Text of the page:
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County Towing joins push for blue lights on tow trucks following Dec. 22 accident

Blue lights offer better visibility and encourage drivers to slow down
WES - 2021 County Towing Accident
One of County Towing’s three tow trucks was struck Dec. 22 when responding to a call. This accident, the first in over a decade for the company, highlighted the need for better visibility for tow trucks responding to calls. County Towing has joined the Alberta Motor Association in lobbying the Albertan government to allow a blue and amber light combination on tow trucks, a combination said to provide better visibility.

WESTLOCK – A Dec. 22 accident on Westlock-area roads has pushed local towing company County Towing to join the Alberta Motor Association (AMA) in lobbying the government to allow blue and amber lights on tow trucks.

A blue and amber light combination provides more visibility, says County Towing manager Kim Landry, who explained that they are often associated with police and are more likely to cause drivers to slow down when approaching.

Every year, AMA tow truck drivers respond to half a million calls to service, 37,500 of which are emergency calls, which includes collisions, wildlife accidents and rollovers. Each operator in Alberta experiences three to four near-misses a year and in a survey done by AMA, 75 per cent of Albertans support the push for blue lights on tow trucks.

“Blue lights can save lives,” Landry said. “Amber lights are great for ideal weather conditions, but people have a misconception that they don’t need to slow down when they see amber lights.”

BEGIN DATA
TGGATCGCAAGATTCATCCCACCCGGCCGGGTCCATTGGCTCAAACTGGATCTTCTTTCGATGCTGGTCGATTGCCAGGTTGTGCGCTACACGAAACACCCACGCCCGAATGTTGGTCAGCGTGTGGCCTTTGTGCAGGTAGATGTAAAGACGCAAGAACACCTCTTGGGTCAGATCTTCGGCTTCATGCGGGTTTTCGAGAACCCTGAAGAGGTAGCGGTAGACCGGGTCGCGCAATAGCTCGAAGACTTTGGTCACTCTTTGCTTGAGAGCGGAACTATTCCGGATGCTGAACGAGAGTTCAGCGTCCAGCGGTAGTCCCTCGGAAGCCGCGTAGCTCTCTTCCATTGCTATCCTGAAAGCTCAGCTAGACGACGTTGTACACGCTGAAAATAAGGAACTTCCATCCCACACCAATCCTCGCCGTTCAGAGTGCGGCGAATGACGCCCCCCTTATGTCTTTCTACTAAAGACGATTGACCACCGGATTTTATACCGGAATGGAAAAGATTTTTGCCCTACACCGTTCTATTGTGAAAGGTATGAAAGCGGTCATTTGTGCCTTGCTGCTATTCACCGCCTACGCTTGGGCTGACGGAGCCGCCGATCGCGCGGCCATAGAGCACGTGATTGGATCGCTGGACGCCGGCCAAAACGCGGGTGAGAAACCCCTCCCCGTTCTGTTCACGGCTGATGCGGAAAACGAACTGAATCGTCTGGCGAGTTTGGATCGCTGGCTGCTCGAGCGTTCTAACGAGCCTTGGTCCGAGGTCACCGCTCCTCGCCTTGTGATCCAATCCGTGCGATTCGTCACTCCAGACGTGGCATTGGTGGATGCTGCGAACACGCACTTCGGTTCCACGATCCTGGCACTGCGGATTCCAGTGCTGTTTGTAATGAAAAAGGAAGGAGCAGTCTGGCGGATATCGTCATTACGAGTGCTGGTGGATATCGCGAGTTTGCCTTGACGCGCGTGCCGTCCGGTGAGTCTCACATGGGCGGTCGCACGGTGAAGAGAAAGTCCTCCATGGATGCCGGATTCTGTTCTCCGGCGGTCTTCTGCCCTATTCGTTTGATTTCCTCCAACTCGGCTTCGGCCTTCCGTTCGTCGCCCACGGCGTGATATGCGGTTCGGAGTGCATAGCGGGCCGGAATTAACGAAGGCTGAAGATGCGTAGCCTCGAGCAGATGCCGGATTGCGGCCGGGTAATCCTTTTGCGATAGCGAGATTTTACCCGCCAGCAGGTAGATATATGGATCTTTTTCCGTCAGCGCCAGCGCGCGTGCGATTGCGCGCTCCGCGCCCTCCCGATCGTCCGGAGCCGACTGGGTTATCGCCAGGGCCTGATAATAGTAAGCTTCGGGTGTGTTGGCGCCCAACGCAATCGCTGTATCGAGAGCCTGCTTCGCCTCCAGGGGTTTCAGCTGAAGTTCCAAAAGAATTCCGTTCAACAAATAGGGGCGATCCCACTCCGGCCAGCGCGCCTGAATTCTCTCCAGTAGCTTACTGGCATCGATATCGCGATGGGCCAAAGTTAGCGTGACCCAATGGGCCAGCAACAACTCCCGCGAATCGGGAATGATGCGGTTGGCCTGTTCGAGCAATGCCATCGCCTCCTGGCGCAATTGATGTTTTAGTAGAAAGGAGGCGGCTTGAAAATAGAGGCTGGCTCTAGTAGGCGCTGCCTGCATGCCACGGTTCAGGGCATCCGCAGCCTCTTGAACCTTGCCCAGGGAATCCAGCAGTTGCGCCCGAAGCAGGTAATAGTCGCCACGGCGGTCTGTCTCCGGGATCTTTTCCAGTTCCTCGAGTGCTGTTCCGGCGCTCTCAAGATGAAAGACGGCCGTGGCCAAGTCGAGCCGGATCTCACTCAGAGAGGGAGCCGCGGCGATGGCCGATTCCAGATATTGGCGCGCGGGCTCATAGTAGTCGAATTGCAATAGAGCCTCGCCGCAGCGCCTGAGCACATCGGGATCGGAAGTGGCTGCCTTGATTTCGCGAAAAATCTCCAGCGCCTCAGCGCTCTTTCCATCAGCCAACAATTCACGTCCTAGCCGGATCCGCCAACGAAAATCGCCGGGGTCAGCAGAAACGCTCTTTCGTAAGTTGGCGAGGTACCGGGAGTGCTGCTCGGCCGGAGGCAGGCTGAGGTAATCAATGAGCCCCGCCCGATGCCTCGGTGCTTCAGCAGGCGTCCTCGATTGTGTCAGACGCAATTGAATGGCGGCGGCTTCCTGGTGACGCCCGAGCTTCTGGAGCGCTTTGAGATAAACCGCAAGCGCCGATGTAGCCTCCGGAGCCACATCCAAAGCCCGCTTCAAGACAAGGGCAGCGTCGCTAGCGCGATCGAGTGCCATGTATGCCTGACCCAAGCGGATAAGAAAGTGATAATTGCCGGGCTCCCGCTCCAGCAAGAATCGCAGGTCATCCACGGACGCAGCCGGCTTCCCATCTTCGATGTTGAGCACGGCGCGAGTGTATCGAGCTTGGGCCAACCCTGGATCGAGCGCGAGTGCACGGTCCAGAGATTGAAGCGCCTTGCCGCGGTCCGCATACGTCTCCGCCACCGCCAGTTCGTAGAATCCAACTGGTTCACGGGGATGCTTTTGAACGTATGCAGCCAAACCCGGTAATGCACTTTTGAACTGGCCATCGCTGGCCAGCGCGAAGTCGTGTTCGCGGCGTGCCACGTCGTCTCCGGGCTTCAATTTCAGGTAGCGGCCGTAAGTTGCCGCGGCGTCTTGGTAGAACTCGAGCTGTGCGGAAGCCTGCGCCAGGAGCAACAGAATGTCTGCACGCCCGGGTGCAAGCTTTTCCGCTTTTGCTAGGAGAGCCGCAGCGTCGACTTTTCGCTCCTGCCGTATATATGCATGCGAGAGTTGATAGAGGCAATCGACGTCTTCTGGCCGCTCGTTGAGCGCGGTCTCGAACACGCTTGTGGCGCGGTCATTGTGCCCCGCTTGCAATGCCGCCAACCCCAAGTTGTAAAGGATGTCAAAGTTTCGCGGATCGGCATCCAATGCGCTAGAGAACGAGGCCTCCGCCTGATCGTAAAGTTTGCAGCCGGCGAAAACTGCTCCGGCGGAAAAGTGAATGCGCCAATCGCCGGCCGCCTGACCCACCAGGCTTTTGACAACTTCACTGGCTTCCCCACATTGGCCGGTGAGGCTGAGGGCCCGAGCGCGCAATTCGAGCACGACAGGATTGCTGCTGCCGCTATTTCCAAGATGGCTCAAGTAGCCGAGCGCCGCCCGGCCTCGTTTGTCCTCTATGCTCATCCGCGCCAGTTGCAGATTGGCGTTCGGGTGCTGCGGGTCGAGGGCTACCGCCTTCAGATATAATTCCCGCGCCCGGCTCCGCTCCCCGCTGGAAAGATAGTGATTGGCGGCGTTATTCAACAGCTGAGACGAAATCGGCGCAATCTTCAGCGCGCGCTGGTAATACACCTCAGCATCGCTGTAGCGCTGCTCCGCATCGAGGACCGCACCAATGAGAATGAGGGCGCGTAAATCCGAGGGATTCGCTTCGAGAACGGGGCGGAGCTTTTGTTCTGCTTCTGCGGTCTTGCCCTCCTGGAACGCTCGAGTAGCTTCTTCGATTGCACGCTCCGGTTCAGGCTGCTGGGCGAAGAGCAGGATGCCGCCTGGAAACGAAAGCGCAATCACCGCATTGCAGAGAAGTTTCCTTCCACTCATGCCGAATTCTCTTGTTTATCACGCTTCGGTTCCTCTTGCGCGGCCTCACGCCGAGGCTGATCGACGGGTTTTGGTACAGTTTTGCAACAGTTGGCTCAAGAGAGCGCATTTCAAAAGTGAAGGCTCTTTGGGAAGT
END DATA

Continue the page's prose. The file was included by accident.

While the operator was not injured in the accident that wrecked one of the company’s three trucks, it highlighted the need for better visibly and cooperation from drivers approaching accident scenes. While tow trucks fall into the emergency vehicle category, they are not permitted to have blue lights under Albertan law as they’re reserved for law-enforcement vehicles only.

“We just want to be heard and we want (the government) to know this is an urgent problem. A tow truck driver is killed every day in this country and people tend to look down on us, but when they can’t get home, we’re the ones who drive them home. When they’re at home during blizzards, we’re the ones who have to work outside. These men and women have families at home, and we just want to get them home,” said Landry. “When you see amber lights, slow down.”

Most calls come during poor conditions, be it blizzards or pouring rain, and the biggest risk to operators comes from inattentive drivers. While tow truck drivers take precautions to set up a perimeter with high-visibility pylons and flash their amber lights, inattentive drivers still pose a risk according to Landry.

In Alberta, it is law to slow down to 60 km/h and provide additional space when approaching emergency vehicles, including law enforcement, fire, ambulances and tow trucks. Speeding fines double at emergency scenes.

While lobbying efforts are underway Landry encourages those in support of the initiative to send a letter to their MLA expressing their support.

In the meantime, however, Landry asks drivers to slow down and move over when approaching tow truck operators doing their job on the side of the road.

“By people taking the initiative of slowing down and driving safe, it makes our drivers feel safe,” added Landry.

Spencer Kemp-Boulet,

Spencer Kemp-Boulet

About the Author: Spencer Kemp-Boulet

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